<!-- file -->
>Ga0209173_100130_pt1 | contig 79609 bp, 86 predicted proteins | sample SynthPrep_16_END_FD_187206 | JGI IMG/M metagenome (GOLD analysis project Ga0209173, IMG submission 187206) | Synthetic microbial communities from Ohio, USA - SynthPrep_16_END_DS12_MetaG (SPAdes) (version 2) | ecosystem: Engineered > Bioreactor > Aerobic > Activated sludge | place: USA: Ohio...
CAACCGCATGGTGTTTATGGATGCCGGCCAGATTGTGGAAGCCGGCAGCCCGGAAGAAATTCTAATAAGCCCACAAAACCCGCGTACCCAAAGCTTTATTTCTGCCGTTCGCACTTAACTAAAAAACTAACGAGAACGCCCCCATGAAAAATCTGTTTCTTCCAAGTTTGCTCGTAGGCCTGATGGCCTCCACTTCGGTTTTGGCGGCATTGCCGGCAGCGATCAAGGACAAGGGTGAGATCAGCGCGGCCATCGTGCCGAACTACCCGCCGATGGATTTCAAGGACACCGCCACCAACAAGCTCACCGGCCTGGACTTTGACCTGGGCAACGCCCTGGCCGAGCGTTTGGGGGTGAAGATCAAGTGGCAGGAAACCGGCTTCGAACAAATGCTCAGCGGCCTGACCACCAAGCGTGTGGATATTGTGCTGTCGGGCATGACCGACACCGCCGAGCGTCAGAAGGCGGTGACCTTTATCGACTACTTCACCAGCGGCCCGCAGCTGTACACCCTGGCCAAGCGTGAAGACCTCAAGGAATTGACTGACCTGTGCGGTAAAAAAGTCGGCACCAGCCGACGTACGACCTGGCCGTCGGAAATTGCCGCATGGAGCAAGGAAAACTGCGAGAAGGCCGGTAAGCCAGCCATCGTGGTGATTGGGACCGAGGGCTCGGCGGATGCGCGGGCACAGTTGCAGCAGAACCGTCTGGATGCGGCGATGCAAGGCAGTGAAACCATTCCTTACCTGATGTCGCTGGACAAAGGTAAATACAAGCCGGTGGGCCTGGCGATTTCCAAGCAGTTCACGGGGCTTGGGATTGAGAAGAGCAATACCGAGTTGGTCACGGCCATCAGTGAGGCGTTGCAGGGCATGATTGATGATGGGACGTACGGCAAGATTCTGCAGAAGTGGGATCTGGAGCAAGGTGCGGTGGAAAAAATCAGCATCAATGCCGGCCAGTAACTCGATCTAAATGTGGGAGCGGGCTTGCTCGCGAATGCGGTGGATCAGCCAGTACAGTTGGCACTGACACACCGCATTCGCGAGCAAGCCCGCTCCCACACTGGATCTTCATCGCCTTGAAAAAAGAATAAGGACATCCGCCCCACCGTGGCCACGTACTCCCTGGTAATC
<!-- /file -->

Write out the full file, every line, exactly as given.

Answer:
>Ga0209173_100130_pt1 | contig 79609 bp, 86 predicted proteins | sample SynthPrep_16_END_FD_187206 | JGI IMG/M metagenome (GOLD analysis project Ga0209173, IMG submission 187206) | Synthetic microbial communities from Ohio, USA - SynthPrep_16_END_DS12_MetaG (SPAdes) (version 2) | ecosystem: Engineered > Bioreactor > Aerobic > Activated sludge | place: USA: Ohio...
CAACCGCATGGTGTTTATGGATGCCGGCCAGATTGTGGAAGCCGGCAGCCCGGAAGAAATTCTAATAAGCCCACAAAACCCGCGTACCCAAAGCTTTATTTCTGCCGTTCGCACTTAACTAAAAAACTAACGAGAACGCCCCCATGAAAAATCTGTTTCTTCCAAGTTTGCTCGTAGGCCTGATGGCCTCCACTTCGGTTTTGGCGGCATTGCCGGCAGCGATCAAGGACAAGGGTGAGATCAGCGCGGCCATCGTGCCGAACTACCCGCCGATGGATTTCAAGGACACCGCCACCAACAAGCTCACCGGCCTGGACTTTGACCTGGGCAACGCCCTGGCCGAGCGTTTGGGGGTGAAGATCAAGTGGCAGGAAACCGGCTTCGAACAAATGCTCAGCGGCCTGACCACCAAGCGTGTGGATATTGTGCTGTCGGGCATGACCGACACCGCCGAGCGTCAGAAGGCGGTGACCTTTATCGACTACTTCACCAGCGGCCCGCAGCTGTACACCCTGGCCAAGCGTGAAGACCTCAAGGAATTGACTGACCTGTGCGGTAAAAAAGTCGGCACCAGCCGACGTACGACCTGGCCGTCGGAAATTGCCGCATGGAGCAAGGAAAACTGCGAGAAGGCCGGTAAGCCAGCCATCGTGGTGATTGGGACCGAGGGCTCGGCGGATGCGCGGGCACAGTTGCAGCAGAACCGTCTGGATGCGGCGATGCAAGGCAGTGAAACCATTCCTTACCTGATGTCGCTGGACAAAGGTAAATACAAGCCGGTGGGCCTGGCGATTTCCAAGCAGTTCACGGGGCTTGGGATTGAGAAGAGCAATACCGAGTTGGTCACGGCCATCAGTGAGGCGTTGCAGGGCATGATTGATGATGGGACGTACGGCAAGATTCTGCAGAAGTGGGATCTGGAGCAAGGTGCGGTGGAAAAAATCAGCATCAATGCCGGCCAGTAACTCGATCTAAATGTGGGAGCGGGCTTGCTCGCGAATGCGGTGGATCAGCCAGTACAGTTGGCACTGACACACCGCATTCGCGAGCAAGCCCGCTCCCACACTGGATCTTCATCGCCTTGAAAAAAGAATAAGGACATCCGCCCCACCGTGGCCACGTACTCCCTGGTAATC